Linus Torvalds released version 5.19 of the project and praised Apple’s homebrew silicon – and the Asahi Linux distribution that runs it – for making Arm-powered computers useful for developers.
In his announcement of the release, Torvalds called work to support the Loonarch RISC architecture made in China a milestone, along with “another batch of networking SYSCTL READ_ONCE() annotations to make some of the data run checker code”.
Torvalds then revealed that he got his hands on some Apple silicon.
“On a personal note, the most interesting part here is that I did the release (and I’m writing this) on an arm64 laptop. It’s something I’ve been waiting for _loong_ time, and it’s finally reality, thanks to the Asahi team,” he wrote. “We’ve had arm64 hardware on Linux for a long time, but none of it has really been usable as a development platform until now.”
The Emperor Penguin hid a bit, admitting “Not that I’ve used it for any real work, I’ve literally only done test builds and bootstraps and now tagging the real build.”
But it seems Torvalds wants an Apple-powered Mac to become his go-to machine when he’s on the road.
“I’m trying to make sure that the next time I travel, I can travel with this like a laptop and finally eat the arm64 side too.”
“This is my third time using Apple hardware for Linux development – I did this many years ago for PowerPC development on a ppc970 machine,” he wrote. “And then over a decade ago, when the MacBook Air was the only true thin and light. And now as an arm64 platform.”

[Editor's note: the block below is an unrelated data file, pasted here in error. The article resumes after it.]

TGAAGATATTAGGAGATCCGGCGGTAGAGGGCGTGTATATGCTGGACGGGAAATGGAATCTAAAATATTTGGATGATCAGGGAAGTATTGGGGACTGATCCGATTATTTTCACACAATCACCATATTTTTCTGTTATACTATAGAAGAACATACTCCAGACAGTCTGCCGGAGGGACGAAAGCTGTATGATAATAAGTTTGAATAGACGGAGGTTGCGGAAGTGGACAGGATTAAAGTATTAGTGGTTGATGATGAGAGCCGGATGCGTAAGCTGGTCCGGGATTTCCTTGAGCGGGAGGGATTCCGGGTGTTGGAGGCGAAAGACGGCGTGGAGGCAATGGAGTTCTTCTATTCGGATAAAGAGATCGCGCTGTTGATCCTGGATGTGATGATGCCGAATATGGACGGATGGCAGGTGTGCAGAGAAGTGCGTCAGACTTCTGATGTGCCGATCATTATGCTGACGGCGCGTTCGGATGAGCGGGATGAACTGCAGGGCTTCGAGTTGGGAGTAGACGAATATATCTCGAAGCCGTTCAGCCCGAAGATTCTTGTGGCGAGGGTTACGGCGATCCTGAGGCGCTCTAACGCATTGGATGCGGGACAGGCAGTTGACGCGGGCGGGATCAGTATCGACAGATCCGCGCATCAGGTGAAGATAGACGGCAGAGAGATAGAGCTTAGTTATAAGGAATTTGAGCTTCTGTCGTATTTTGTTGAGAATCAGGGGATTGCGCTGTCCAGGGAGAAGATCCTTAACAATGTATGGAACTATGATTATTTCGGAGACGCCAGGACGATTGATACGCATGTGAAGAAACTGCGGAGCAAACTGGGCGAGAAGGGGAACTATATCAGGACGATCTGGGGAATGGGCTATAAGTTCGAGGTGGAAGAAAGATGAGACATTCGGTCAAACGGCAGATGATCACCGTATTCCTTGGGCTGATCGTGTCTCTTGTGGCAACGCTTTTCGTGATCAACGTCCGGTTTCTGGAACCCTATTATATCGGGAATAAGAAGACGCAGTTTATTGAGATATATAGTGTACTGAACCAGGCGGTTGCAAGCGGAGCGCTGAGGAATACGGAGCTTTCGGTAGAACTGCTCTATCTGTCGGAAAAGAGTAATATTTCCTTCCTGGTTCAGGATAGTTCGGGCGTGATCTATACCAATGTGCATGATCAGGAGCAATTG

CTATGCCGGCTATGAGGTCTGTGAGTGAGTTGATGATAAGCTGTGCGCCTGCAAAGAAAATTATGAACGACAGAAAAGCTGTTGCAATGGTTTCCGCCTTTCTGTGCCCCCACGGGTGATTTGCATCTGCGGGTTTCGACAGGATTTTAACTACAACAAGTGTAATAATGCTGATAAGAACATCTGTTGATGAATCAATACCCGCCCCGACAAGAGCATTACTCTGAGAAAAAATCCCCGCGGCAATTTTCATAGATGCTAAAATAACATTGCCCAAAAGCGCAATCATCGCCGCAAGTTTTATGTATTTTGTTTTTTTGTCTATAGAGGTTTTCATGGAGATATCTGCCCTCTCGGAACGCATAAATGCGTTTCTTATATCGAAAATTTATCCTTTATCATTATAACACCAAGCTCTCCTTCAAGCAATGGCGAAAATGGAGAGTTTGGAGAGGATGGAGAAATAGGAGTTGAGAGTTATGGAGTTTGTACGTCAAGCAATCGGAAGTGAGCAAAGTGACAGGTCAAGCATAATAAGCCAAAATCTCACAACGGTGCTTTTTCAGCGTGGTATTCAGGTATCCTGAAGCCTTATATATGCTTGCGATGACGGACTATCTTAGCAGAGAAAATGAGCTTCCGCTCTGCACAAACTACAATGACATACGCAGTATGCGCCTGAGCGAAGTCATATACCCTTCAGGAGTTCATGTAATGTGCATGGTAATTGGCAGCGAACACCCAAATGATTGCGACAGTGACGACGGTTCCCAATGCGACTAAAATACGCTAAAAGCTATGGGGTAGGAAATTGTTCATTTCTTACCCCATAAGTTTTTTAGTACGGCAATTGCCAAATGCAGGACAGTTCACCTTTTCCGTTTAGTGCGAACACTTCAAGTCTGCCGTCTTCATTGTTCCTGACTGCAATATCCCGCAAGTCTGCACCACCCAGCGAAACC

Among the key features of kernel version 5.19:
- Support for Intel’s Trusted Domain Extensions that isolate virtual machines from the virtual machine manager/hypervisor and any other software on the platform, to add isolation beyond that achievable with conventional virtualization;
- Support for AMD’s SEV-SNP, which protects virtual machines against attacks on the hypervisor;
- Cross-platform support for Arm is almost done;
- Improved monitoring of ASUS motherboards;
- Removed support for the H8/300 CPU architecture from Renesas, which has the odd feature of having already been removed from the kernel and then reinstated.
The brave people of Phoronix have a long list New in 5.19.
Torvalds’ post ends with a footnote in which he states that he intends to call the next kernel release version 6.0 “since I’m starting to worry about getting confused again by the large numbers”.
It’s slightly incompatible with the 4.x series, which reached 4.20, but follows the same pattern used on the 3.x series which stopped at 3.19.
None of this makes a real difference anyway, as there is no indication that the next kernel will offer the kind of incremental change in functionality that would warrant an x.0 release in open source or commercial software. ®